He lives in a kind of shadow community under the bustling party-lit thoroughfares with other spirits barred from crossing over. His existence is defined by desperation—not only in his futile mission to sneak back to the land of the living for one night, but also in the knowledge that soon, when the last living person on earth forgets him, he will crumble into dust and cease to exist.
It’s a heavy concept for a kid’s movie, one we witness play out with another spirit. But it’s also what lends the film’s message about the value of holding onto memories, both good and bad, for the sake of preserving history its urgency.
There’s even a strangely timely lesson about celebrity hero worship buried in Coco, touching on the terrible things beloved, successful people often do to get ahead. These insights are left half-baked in favor of circling back to the film’s central plot—reuniting Miguel with his family and reiterating his commitment to music—but they are at least glimmers of provocation accompanying all that stunning imagery. (The eye-popping, folk art-inspired alebrijes, magical creatures in the Land of the Dead, will emerge as fan favorites.)
For a film plagued by controversy from the start, however, Coco emerges relatively unscathed.
Disney blundered its way into the bad graces of Mexican-Americans with a 2013 attempt to trademark the phrase “Día de los Muertos,” then the working title for the film. It didn’t help that the only name attached to the project at the time was director Lee Unkrich (Toy Story 3), a white guy from outside Cleveland.
Commendably, Pixar learned from the mistake. It promoted storyboard artist Adrian Molina, who penned the script, to co-director and cultivated a group of cultural consultants including Mexican-American cartoonist Lalo Alcaraz and playwright Octavio Solis. (Even now, on the eve of release, Coco is dogged by bad news: explosive allegations of misconduct against Pixar head John Lasseter, an executive producer on the film.)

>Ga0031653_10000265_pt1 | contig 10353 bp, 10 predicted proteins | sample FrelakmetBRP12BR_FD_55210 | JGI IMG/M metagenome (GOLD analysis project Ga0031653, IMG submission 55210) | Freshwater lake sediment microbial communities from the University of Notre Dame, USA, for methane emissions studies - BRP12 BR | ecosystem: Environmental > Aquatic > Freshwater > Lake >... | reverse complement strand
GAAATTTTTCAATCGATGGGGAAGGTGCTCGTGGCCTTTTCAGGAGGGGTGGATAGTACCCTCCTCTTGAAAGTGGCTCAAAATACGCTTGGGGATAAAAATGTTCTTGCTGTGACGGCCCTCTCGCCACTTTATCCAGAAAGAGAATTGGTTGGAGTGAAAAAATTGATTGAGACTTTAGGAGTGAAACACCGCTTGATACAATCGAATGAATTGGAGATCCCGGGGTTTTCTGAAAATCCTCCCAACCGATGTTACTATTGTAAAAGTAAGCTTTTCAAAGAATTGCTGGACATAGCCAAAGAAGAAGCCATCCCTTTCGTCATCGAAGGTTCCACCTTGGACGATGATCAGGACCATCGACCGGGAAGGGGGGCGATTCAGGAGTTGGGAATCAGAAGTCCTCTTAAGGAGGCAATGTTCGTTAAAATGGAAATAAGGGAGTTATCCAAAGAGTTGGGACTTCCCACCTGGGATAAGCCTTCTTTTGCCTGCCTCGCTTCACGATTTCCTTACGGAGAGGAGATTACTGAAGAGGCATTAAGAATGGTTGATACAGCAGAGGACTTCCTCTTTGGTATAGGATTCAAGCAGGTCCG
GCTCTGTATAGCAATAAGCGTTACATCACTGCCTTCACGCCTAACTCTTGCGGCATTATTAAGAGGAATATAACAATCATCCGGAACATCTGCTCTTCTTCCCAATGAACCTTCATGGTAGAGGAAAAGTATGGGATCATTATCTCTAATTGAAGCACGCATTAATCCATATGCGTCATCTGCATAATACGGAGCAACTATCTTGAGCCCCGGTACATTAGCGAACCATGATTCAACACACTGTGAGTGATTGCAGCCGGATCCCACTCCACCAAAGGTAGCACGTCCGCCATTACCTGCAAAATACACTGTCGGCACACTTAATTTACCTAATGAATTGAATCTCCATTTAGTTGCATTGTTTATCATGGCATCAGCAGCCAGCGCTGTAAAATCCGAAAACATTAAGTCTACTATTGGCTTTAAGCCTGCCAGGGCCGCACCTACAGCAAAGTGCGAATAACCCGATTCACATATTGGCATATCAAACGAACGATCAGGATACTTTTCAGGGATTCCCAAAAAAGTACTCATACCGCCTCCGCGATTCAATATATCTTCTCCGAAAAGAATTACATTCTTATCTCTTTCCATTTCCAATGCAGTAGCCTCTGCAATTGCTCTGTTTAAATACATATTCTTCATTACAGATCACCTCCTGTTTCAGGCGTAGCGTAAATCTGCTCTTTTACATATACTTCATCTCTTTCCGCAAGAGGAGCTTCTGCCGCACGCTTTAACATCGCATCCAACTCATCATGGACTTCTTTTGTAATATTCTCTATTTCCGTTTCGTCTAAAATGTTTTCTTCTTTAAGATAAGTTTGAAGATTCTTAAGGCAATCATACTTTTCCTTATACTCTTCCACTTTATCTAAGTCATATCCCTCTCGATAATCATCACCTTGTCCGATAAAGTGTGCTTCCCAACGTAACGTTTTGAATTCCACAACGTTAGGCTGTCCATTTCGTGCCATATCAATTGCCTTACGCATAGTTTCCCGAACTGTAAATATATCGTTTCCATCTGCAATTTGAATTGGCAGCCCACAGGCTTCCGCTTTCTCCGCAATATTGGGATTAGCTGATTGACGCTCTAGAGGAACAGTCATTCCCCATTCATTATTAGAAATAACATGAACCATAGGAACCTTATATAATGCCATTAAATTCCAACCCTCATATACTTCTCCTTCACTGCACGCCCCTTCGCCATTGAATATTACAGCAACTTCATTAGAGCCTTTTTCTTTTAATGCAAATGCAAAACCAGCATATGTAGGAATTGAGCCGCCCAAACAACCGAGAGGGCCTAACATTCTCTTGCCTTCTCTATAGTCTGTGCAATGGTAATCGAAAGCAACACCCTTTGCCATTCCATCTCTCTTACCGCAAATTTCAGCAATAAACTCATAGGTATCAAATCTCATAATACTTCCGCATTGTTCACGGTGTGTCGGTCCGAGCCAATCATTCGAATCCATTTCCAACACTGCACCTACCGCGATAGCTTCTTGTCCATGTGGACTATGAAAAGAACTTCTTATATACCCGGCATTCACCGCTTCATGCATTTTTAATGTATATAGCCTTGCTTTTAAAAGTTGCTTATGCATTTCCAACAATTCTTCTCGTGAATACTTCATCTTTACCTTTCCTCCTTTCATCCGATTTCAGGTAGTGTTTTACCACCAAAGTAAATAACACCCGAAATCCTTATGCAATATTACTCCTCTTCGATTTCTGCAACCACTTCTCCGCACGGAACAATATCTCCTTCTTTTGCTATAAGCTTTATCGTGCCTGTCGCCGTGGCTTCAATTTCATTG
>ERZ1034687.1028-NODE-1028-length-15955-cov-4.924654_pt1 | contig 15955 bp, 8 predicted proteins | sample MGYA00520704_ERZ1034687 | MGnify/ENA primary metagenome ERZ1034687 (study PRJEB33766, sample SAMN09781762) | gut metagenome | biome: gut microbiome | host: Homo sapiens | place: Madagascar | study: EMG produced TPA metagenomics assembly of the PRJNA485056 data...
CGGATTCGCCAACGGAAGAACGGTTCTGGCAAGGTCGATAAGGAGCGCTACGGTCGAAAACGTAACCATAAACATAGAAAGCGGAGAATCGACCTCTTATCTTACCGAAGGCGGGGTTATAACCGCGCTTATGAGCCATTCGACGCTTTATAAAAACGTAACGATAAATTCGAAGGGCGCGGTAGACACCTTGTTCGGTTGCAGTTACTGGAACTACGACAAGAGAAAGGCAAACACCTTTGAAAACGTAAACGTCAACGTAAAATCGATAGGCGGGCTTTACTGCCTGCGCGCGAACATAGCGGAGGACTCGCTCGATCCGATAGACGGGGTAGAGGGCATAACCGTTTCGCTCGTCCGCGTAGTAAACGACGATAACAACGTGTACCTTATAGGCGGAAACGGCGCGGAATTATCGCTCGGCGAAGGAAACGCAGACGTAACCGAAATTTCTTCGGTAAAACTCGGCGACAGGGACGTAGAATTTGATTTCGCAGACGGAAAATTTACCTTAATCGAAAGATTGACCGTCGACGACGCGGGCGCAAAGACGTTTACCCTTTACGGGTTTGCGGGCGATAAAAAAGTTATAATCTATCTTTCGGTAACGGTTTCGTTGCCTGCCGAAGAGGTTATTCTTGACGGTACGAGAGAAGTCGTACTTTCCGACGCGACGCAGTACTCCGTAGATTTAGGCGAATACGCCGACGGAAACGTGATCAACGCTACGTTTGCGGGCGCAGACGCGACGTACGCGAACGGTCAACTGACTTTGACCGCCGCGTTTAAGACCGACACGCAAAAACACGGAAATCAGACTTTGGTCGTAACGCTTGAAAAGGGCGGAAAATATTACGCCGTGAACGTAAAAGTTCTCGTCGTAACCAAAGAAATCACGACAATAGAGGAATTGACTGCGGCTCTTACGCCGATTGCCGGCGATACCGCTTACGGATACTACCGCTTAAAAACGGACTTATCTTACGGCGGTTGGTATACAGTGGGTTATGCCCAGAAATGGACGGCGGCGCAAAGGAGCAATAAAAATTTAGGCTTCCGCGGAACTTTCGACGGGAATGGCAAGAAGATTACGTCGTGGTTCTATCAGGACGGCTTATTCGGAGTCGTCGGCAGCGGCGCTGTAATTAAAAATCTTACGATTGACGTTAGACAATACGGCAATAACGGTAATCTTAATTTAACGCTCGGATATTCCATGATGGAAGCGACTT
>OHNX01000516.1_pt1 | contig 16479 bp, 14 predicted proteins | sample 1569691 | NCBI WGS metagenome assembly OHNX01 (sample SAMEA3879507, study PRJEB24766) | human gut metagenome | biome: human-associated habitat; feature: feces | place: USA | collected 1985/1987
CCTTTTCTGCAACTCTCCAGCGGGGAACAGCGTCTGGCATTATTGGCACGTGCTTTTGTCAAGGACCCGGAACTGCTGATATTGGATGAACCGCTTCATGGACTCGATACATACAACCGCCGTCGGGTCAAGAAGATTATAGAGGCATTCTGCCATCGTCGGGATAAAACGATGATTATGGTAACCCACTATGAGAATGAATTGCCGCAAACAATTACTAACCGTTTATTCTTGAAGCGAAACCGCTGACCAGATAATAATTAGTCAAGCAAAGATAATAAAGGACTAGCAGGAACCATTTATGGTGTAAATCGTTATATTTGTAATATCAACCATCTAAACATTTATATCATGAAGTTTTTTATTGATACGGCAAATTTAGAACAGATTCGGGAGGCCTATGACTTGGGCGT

Still, I’ll admit to feeling uneasy before watching to see how a real, complicated country full of real, complicated people—one half my family hails from—would be cartoonified and presented with the same gee-whiz wonder that Pixar usually reserves for unseen or fantastical worlds: oceans of talking fish, realms of monsters, societies of toys or rats or cars.
But exoticization, it turns out, is not the problem. The film’s version of Mexico is lovingly rendered and full of small nods to recognizable facets of everyday life. Characters slip in and out of Spanish in a way familiar to many Mexican Americans; close-knit multigenerational families are the norm. They even allude to an ingrained fear of our matriarchs’ chanclas.
And yet, it never quite comes fully alive—at least, ironically, not until after Miguel has crossed to the Land of the Dead. That the town-set chapters of the film are burdened with exposition might be one factor. But perhaps another is the over-familiarity of its setup, a standard-issue Pixar story template.
The film’s approach to Miguel’s forbidden love of music echoes the “you can do anything!” ethos of Ratatouille, Monsters University, Brave, and non-Pixar kids’ movies all over the map, from Kung-Fu Panda to Turbo. It is, by now, a bit trite.
Coco’s attention to detail shines brightest when the film delves beyond what Americans already most closely associate with Mexican culture (piñatas, pan dulce, Frida Kahlo) and spotlights under-recognized hallmarks like the country’s Golden Age of cinema, here reflected in black-and-white scenes starring de la Cruz, a singer and movie star modeled after mid-century icons like Pedro Infante, Javier Solis, and Jorge Negrete.
The film’s greatest moment comes when Miguel belts out the chorus to “Un Poco Loco,” a showstopper written in a folk musical style native to the state of Veracruz. (The most famous son jarocho example before this was “La Bamba.”) That is something more akin to specificity.
It’s in moments like that that the film buzzes to life and becomes something special—a memory worth passing down to the next generation.